By Amy Lester, Oklahoma Impact Team

OKLAHOMA CITY -- More investigators are joining the fight against Internet predators thanks to federal stimulus dollars.

"We feel like we're going to protect a lot of Oklahoma children," said Steve Neuman, Inspector for the Oklahoma State Bureau of Investigation.

OSBI received more than $600,000 to hire employees and buy new equipment. OSBI added an agent to its ICAC or Internet Crimes Against Children Unit and hired another agent for the Computer Crimes Unit. An ICAC analyst will also keep her job for an additional two years.

The new ICAC agent, Nick Chaffin, said his goal is to "help to get as many of the people who are committing crimes against children off the street as possible."

James Bogle, who joined the Computer Crimes Unit, said he hopes to reduce OSBI's computer backlog. Right now, there's a six month wait for computers to be processed.

"We have a pretty significant backlog of requests from outside agencies to work their cases. If this gets more people working cases, it's better for everyone," Bogle said.

OSBI will also use some of the stimulus dollars to buy a mobile forensic unit. It's a truck loaded with equipment so agents can process computers, cell phones or other electronics right at the scene of a crime.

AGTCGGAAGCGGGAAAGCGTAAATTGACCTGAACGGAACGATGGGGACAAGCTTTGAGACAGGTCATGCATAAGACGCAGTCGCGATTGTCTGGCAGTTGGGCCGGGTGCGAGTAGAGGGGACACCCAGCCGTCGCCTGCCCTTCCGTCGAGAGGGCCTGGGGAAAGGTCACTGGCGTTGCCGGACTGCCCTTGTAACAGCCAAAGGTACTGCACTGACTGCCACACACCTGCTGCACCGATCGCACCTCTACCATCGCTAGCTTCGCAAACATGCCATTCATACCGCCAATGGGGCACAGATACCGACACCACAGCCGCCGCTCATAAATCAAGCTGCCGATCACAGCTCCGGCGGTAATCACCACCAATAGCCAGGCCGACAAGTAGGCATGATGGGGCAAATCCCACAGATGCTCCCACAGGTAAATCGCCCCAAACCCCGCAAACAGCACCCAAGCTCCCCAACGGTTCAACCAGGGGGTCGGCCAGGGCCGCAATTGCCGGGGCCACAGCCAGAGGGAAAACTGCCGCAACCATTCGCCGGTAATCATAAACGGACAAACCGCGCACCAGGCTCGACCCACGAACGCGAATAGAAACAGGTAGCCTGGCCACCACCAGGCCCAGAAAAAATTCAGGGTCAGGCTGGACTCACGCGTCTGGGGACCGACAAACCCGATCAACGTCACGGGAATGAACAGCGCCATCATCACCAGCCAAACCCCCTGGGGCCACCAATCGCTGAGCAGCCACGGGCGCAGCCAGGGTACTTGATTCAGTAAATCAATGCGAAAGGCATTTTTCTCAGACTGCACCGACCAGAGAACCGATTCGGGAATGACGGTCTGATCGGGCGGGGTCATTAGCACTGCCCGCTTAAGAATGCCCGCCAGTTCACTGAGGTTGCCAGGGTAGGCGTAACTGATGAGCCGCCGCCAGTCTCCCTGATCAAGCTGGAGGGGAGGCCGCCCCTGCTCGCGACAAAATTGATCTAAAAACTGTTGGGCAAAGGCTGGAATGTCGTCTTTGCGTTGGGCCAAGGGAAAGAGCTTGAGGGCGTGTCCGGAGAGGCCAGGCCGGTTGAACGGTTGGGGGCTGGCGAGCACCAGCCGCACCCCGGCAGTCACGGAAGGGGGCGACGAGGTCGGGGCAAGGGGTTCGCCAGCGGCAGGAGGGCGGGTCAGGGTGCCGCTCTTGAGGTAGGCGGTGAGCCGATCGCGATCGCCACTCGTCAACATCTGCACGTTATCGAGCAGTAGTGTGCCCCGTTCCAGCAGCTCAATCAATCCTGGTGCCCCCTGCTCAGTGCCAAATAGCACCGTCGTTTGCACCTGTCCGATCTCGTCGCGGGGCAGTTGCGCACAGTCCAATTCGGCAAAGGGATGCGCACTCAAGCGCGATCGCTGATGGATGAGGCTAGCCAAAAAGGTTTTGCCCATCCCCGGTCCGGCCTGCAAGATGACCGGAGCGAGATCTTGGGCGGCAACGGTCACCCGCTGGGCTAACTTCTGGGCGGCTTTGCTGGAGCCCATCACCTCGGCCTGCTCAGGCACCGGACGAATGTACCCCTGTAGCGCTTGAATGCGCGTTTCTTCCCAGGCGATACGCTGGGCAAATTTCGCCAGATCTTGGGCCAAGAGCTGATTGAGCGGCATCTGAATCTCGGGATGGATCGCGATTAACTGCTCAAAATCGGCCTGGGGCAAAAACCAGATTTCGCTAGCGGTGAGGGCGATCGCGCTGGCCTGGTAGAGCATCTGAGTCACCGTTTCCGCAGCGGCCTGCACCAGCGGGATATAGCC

"Often times, we get these people who are in denial that this is happening. When we can come in and show them that it is in fact happening, it just speeds up the investigation," Neuman said.

While the additional money will help beef up OSBI's efforts, it's still not enough. Three and a half years ago, Governor Brad Henry signed the Safe Net Act, allowing OSBI to start its ICAC unit with seven people. The legislature never fully funded it. Now, even with the stimulus, there are only five people. But, that number may go down, in a few years.

"You kind of worry that in three years, you might not have a job here," Bogle said.

The stimulus money will only provide jobs for three years. After that, the new employees will have to compete against other applicants for positions at OSBI or at other agencies. It all depends on what's available when the money runs out.

"I'm not too worried about it. In three years, I will have received a lot of great training and a lot of experience, learn from the best in the state, so I should be pretty employable whenever that time comes," Chaffin said.